W.Va. students look for solutions to stink bugs
By Rachel Molenda
HEDGESVILLE, W.Va. -- Stink bugs grow more notorious each year for destroying crops and being a general nuisance in the Eastern Panhandle. Luckily for residents, eighth-graders at Hedgesville Middle School are searching for solutions to the area's smelly problem.
Wayne Bennett, an HMS science teacher, started doing stink bug trap experiments with his students two years ago. After seeing an easy-to-construct trap made out of plastic drink bottles, Bennett decided to challenge his classes.
"I told them, `Here's the idea, but I want you to modify it, change it. Make it your own," he said.
While some students stuck with the example shown in class, Bennett said, others got more creative with their traps. Cole Davis used a trick-or-treating jack-'o'-lantern, funnel and light for his experiment.
"I thought it was seasonally appropriate," Davis said.
Hannah Stover used a hamster ball outfitted with a headlamp for her trap. The lamp emitted two different colors of light, white and red, which allowed her to see what would attract more stink bugs.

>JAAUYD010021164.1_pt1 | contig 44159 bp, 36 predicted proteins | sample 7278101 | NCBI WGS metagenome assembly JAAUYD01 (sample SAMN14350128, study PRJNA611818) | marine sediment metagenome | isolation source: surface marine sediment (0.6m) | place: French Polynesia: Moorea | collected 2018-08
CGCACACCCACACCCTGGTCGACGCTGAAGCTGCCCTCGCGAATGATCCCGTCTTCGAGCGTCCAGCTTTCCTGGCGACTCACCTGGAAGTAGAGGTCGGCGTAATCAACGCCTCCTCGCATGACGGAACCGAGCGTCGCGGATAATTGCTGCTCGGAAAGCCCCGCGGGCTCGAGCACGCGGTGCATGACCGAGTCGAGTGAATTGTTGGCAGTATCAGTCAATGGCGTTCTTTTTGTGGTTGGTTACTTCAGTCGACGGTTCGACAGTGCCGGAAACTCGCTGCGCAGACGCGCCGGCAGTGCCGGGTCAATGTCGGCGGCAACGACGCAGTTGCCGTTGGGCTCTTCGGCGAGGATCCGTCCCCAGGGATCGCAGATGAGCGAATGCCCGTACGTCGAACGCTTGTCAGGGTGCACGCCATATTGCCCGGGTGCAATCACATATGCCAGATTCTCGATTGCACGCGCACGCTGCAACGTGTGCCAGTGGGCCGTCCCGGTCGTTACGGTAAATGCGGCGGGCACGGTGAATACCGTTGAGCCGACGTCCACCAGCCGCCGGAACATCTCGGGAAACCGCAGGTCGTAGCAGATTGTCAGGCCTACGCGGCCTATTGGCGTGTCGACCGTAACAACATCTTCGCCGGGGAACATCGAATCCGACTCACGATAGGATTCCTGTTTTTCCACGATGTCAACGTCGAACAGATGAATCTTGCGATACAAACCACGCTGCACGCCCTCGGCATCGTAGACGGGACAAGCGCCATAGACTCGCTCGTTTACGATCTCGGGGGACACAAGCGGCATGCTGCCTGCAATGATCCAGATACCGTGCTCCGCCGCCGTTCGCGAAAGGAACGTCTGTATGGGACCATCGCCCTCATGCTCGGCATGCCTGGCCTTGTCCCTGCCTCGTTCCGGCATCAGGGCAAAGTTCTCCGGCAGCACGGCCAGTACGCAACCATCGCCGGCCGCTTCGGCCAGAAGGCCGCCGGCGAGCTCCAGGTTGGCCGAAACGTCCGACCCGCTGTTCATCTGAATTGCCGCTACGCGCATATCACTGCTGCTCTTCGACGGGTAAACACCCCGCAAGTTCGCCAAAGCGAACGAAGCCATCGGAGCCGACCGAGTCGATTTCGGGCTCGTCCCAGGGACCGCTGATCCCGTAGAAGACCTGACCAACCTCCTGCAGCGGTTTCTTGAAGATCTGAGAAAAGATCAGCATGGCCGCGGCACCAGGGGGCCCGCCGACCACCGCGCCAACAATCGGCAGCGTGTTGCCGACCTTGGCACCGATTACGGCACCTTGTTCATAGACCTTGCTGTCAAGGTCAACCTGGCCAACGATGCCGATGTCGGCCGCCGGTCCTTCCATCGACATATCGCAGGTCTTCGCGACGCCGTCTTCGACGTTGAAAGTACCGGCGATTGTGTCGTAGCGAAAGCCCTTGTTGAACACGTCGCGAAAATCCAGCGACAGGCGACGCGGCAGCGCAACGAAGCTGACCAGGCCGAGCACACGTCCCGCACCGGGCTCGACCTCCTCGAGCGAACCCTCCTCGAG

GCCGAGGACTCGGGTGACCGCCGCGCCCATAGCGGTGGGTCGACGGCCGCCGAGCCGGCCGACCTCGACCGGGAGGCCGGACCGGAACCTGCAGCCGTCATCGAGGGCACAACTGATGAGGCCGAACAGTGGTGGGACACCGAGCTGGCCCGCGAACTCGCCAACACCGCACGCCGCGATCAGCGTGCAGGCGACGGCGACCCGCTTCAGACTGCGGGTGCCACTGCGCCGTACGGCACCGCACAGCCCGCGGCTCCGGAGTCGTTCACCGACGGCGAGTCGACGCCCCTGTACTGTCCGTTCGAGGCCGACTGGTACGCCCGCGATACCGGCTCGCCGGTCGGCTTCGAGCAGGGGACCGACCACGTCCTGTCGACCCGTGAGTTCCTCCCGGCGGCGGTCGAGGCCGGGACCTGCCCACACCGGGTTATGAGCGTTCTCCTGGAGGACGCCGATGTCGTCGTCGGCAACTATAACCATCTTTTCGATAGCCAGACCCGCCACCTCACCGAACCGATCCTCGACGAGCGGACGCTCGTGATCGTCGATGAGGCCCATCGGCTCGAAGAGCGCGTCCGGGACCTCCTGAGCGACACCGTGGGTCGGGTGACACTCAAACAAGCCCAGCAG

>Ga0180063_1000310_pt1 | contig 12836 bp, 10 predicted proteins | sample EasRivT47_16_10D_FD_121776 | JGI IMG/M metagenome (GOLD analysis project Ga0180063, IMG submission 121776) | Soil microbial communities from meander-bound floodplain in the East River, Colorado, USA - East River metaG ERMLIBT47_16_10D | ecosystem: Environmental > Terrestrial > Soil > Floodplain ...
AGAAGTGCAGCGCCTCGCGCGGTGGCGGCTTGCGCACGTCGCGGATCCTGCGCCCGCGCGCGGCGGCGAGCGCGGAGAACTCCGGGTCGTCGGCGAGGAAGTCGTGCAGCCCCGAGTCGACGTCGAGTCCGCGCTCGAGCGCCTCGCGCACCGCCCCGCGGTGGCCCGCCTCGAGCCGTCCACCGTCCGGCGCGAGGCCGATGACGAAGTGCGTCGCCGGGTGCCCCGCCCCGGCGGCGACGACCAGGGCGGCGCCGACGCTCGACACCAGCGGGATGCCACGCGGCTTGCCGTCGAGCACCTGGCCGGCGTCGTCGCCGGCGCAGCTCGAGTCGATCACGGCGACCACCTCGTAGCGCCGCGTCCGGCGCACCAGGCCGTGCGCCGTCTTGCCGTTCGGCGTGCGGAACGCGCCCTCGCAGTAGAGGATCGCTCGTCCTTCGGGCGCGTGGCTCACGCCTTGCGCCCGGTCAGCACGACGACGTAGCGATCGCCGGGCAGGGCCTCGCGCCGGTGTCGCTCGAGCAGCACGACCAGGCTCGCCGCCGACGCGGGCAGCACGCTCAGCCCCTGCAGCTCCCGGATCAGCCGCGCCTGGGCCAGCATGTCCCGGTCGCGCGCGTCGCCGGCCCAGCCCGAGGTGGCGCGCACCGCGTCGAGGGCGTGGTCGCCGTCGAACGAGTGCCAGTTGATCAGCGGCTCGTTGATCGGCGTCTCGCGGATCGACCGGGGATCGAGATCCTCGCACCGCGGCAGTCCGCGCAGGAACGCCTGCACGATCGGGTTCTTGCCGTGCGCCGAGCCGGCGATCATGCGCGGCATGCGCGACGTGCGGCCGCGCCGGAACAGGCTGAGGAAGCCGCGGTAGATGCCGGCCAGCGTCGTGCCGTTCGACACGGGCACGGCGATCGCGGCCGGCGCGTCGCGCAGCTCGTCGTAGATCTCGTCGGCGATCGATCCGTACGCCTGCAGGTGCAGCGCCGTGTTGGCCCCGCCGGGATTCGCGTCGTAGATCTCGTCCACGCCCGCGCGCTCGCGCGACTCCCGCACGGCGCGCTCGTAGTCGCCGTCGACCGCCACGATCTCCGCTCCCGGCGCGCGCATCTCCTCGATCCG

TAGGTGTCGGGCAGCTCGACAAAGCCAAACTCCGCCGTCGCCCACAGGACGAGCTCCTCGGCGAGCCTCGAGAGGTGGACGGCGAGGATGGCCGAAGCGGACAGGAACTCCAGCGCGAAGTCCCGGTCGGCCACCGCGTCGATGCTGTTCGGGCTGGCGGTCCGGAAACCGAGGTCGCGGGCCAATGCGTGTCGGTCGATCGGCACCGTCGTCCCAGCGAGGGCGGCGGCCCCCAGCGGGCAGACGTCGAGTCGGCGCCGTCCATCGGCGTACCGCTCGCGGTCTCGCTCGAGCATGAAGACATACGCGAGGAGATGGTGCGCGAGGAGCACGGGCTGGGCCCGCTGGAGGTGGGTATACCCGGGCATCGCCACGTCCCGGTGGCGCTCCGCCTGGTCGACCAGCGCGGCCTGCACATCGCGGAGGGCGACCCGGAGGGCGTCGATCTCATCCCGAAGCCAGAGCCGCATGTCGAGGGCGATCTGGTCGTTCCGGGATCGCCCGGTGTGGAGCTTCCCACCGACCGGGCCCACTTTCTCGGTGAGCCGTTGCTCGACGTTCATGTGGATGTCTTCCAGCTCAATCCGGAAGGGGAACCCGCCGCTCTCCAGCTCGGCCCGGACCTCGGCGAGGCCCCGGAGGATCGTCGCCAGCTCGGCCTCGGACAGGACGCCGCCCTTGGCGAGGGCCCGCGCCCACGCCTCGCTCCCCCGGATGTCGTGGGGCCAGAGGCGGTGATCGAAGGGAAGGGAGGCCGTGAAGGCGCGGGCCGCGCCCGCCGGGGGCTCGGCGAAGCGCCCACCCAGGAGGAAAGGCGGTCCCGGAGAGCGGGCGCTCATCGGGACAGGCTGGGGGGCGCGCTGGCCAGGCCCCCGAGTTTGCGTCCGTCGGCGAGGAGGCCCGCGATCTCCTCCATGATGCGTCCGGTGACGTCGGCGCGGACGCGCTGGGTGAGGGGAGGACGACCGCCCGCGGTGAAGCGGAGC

"[The white] one was [better], just because it was brighter," Stover said. "[The red] one caught a decent amount because it pulls more heat."
While some students used their traps outside, others found that their contraptions were better suited for indoor use.
"I put it downstairs because it's ... really dark during the day, and we have dark curtains," Kristen Kindle said. "I caught ... 30-plus stinkbugs."
With 125 students at HMS participating in the stink bug experiment this year, Bennett said he would like to expand the project to include other middle schools in the Eastern Panhandle. Spring Mills Middle School has already joined this year, he said.
Bennett said he would like to expand the competition as far away as Hampshire and Mineral counties, despite the stink bug problem not being as much of an issue there.
"Every year, they go farther out," Bennett said. "Right now there's not a solution for it."
Students interviewed said they enjoyed the hands-on aspects of the stink bug project.
"That's a lot easier to learn from than bookwork," said Nicole Orr, who made her trap from a shoe box covered in black duct tape.
"I actually got to build something with random materials that I could find," Davis said.
Bennett said the project is set up to bring the scientific method outside the classroom. Students become more engaged when they are participating in addition to taking notes in class.
"Any time you can make it real world, they're going to connect with it," Bennett said.